The new company recently awarded a contract to provide fixed wing flight training for students at Fort Rucker is moving forward with plans to build a new training center at Dothan Regional Airport, despite a new complaint challenging the contract that is still working its way through federal court.
CAE spokesperson Chris Stellwag said Friday that the company has engaged an architect and begun the process of designing simulators and ordering aircraft for its planned training facility.
“We are under contract and we are performing on the contract now,” Stellwag said. “We have an obligation under the contract to have a new training facility built and operational by next year and that is what we plan to do.”
CAE was initially awarded the fixed wing training contract June 3, 2015. It had previously been held for several years by FlightSafety International. FlightSafety and another company competing for the contract, URS, immediately filed protests. They were dismissed Sept. 11 of last year, according to the Government Accountability Office. The contract was awarded again in early March and FlightSafety filed another challenge on March 15 in the U.S. Court of Federal Claims. Additionally, FlightSafety filed a motion for a preliminary injunction which, if granted, would have halted the contract. However, Senior Federal Claims Court Judge Edward Damich denied the motion.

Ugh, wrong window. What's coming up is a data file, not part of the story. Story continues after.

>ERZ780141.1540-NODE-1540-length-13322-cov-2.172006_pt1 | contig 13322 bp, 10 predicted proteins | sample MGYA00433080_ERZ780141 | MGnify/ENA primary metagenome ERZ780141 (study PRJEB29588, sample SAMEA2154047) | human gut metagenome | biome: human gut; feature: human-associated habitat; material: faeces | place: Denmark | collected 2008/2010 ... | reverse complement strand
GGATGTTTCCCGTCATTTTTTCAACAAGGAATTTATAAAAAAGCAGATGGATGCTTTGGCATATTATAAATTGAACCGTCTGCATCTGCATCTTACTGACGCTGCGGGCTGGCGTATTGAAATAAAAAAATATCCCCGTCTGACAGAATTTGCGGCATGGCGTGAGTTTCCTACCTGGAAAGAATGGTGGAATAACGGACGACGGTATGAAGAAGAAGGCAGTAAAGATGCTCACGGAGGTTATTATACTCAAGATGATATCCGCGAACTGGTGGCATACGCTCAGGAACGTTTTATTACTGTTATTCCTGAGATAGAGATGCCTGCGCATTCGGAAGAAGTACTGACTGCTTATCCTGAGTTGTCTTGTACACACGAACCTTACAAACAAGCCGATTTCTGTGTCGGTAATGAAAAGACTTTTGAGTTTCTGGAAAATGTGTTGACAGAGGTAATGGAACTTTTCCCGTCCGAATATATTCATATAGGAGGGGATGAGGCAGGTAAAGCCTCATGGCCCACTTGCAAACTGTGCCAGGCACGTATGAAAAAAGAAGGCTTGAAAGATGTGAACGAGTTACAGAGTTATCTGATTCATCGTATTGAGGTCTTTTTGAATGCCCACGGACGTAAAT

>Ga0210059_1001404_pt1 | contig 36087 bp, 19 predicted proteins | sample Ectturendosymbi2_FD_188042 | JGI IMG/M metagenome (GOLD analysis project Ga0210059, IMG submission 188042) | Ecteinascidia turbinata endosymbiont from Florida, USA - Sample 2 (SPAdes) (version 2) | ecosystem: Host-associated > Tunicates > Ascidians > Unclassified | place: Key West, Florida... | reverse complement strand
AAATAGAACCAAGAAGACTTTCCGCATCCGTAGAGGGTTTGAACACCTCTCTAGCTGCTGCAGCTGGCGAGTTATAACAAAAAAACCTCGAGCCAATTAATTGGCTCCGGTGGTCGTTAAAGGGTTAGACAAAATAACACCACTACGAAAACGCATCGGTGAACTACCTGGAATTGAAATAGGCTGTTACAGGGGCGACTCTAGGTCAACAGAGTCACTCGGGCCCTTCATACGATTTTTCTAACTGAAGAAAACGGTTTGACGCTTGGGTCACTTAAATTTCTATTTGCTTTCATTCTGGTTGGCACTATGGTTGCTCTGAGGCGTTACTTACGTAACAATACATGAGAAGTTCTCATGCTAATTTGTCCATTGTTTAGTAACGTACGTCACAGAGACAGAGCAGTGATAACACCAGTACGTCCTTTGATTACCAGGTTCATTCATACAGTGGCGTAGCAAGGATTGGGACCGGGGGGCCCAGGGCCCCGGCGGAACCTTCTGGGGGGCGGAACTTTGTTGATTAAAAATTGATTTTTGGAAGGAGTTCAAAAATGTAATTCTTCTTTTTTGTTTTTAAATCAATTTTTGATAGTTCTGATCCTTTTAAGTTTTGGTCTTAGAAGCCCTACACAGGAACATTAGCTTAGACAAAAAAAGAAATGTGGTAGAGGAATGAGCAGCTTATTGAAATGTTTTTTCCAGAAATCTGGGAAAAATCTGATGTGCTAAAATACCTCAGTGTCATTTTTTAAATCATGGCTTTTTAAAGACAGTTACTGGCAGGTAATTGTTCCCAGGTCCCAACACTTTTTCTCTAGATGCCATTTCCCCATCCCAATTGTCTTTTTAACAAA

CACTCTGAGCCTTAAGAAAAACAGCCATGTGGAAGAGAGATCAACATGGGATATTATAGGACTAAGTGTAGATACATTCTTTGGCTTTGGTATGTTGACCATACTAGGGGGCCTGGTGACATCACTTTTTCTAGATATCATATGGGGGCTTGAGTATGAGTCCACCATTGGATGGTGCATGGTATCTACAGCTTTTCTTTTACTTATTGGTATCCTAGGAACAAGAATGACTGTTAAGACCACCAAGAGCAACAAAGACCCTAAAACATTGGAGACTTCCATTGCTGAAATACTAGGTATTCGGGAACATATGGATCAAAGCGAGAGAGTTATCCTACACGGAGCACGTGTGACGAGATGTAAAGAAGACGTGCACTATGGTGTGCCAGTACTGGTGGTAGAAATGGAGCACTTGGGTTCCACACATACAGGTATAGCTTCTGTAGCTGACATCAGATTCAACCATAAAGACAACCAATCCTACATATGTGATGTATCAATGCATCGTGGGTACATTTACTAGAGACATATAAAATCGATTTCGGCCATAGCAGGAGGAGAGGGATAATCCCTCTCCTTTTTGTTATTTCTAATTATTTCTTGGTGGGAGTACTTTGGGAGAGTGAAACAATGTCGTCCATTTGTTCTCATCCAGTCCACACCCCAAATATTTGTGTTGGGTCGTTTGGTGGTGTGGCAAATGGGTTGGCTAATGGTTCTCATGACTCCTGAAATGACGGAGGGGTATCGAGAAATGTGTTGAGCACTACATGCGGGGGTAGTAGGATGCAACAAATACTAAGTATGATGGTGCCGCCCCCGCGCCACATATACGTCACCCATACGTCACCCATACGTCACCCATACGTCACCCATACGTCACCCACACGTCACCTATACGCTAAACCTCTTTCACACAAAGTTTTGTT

The renewed court challenge, however, remains. Most filings in the case are sealed because the companies claim the filings include proprietary information. According to a scheduling order, the United States government and CAE have until May 5 to respond to the complaint. The United States is a defendant in the case because the U.S. Department of Defense awarded the contract.
A local announcement had been tentatively scheduled for the end of March or early April, but the most recent FlightSafety complaint delayed the announcement. It is not known when a formal announcement will take place.
The training consists of 140 students from the Army for the C-12 Aviator Qualification Course, 60 students for the C-12 Instructor Pilot Course, and 273 students for the C-12 refresher course. The contract also calls for the training of 44 Air Force students for the aviator course, 22 for the instructor course and 68 for the refresher course.
Although CAE is moving forward with its obligations under the contract, performance could be halted again if FlightSafety is successful with its complaint. The back-and-forth nature of the award and the challenges in court leaves about 100 current FlightSafety employees in limbo.
CAE employs about 8,000 people at 160 training locations around the world. It is based in Canada. FlightSafety employs 1,800 professional instructors alone and offers training courses for pilots, technicians, flight attendants and dispatchers. It has been owned by Berkshire Hathaway since 1996.